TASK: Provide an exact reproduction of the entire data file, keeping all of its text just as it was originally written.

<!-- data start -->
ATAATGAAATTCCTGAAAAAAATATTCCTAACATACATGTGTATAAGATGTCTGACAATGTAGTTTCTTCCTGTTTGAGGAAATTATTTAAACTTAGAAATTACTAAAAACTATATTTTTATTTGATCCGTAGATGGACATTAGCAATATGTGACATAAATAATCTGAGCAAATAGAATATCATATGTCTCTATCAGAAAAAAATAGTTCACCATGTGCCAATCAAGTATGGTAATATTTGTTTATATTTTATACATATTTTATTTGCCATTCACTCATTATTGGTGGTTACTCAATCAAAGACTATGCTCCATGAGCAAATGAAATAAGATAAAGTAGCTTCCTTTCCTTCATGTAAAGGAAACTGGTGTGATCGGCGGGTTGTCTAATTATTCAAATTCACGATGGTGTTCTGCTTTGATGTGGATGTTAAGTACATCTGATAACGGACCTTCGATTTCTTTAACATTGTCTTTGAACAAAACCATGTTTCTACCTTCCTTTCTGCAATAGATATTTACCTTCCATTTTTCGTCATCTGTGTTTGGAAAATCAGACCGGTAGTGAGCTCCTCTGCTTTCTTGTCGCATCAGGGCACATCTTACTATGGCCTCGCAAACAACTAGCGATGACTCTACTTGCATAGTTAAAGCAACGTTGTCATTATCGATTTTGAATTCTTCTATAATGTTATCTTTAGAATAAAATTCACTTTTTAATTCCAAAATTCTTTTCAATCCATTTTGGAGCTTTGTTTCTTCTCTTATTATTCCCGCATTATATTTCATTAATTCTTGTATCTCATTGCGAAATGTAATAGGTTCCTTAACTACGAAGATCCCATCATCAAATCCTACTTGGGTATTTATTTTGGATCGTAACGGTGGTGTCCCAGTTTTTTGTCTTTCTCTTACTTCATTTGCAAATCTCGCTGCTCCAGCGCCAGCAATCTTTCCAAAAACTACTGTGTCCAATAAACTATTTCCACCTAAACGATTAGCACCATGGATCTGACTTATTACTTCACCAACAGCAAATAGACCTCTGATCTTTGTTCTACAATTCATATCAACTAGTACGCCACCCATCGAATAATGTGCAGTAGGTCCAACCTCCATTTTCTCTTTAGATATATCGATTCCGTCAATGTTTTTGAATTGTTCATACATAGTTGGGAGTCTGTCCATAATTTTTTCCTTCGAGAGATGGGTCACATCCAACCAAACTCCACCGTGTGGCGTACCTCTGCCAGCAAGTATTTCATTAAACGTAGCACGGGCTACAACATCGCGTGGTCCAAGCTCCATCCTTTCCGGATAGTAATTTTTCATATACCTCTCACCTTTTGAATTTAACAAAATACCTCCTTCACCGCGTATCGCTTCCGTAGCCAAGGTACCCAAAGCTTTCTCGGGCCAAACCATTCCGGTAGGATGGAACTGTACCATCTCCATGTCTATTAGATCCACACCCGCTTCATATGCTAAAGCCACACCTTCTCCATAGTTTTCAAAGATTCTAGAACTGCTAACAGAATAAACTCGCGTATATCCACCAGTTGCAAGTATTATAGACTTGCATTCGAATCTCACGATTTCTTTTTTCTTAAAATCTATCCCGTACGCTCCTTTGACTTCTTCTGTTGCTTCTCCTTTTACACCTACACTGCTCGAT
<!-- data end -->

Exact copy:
ATAATGAAATTCCTGAAAAAAATATTCCTAACATACATGTGTATAAGATGTCTGACAATGTAGTTTCTTCCTGTTTGAGGAAATTATTTAAACTTAGAAATTACTAAAAACTATATTTTTATTTGATCCGTAGATGGACATTAGCAATATGTGACATAAATAATCTGAGCAAATAGAATATCATATGTCTCTATCAGAAAAAAATAGTTCACCATGTGCCAATCAAGTATGGTAATATTTGTTTATATTTTATACATATTTTATTTGCCATTCACTCATTATTGGTGGTTACTCAATCAAAGACTATGCTCCATGAGCAAATGAAATAAGATAAAGTAGCTTCCTTTCCTTCATGTAAAGGAAACTGGTGTGATCGGCGGGTTGTCTAATTATTCAAATTCACGATGGTGTTCTGCTTTGATGTGGATGTTAAGTACATCTGATAACGGACCTTCGATTTCTTTAACATTGTCTTTGAACAAAACCATGTTTCTACCTTCCTTTCTGCAATAGATATTTACCTTCCATTTTTCGTCATCTGTGTTTGGAAAATCAGACCGGTAGTGAGCTCCTCTGCTTTCTTGTCGCATCAGGGCACATCTTACTATGGCCTCGCAAACAACTAGCGATGACTCTACTTGCATAGTTAAAGCAACGTTGTCATTATCGATTTTGAATTCTTCTATAATGTTATCTTTAGAATAAAATTCACTTTTTAATTCCAAAATTCTTTTCAATCCATTTTGGAGCTTTGTTTCTTCTCTTATTATTCCCGCATTATATTTCATTAATTCTTGTATCTCATTGCGAAATGTAATAGGTTCCTTAACTACGAAGATCCCATCATCAAATCCTACTTGGGTATTTATTTTGGATCGTAACGGTGGTGTCCCAGTTTTTTGTCTTTCTCTTACTTCATTTGCAAATCTCGCTGCTCCAGCGCCAGCAATCTTTCCAAAAACTACTGTGTCCAATAAACTATTTCCACCTAAACGATTAGCACCATGGATCTGACTTATTACTTCACCAACAGCAAATAGACCTCTGATCTTTGTTCTACAATTCATATCAACTAGTACGCCACCCATCGAATAATGTGCAGTAGGTCCAACCTCCATTTTCTCTTTAGATATATCGATTCCGTCAATGTTTTTGAATTGTTCATACATAGTTGGGAGTCTGTCCATAATTTTTTCCTTCGAGAGATGGGTCACATCCAACCAAACTCCACCGTGTGGCGTACCTCTGCCAGCAAGTATTTCATTAAACGTAGCACGGGCTACAACATCGCGTGGTCCAAGCTCCATCCTTTCCGGATAGTAATTTTTCATATACCTCTCACCTTTTGAATTTAACAAAATACCTCCTTCACCGCGTATCGCTTCCGTAGCCAAGGTACCCAAAGCTTTCTCGGGCCAAACCATTCCGGTAGGATGGAACTGTACCATCTCCATGTCTATTAGATCCACACCCGCTTCATATGCTAAAGCCACACCTTCTCCATAGTTTTCAAAGATTCTAGAACTGCTAACAGAATAAACTCGCGTATATCCACCAGTTGCAAGTATTATAGACTTGCATTCGAATCTCACGATTTCTTTTTTCTTAAAATCTATCCCGTACGCTCCTTTGACTTCTTCTGTTGCTTCTCCTTTTACACCTACACTGCTCGAT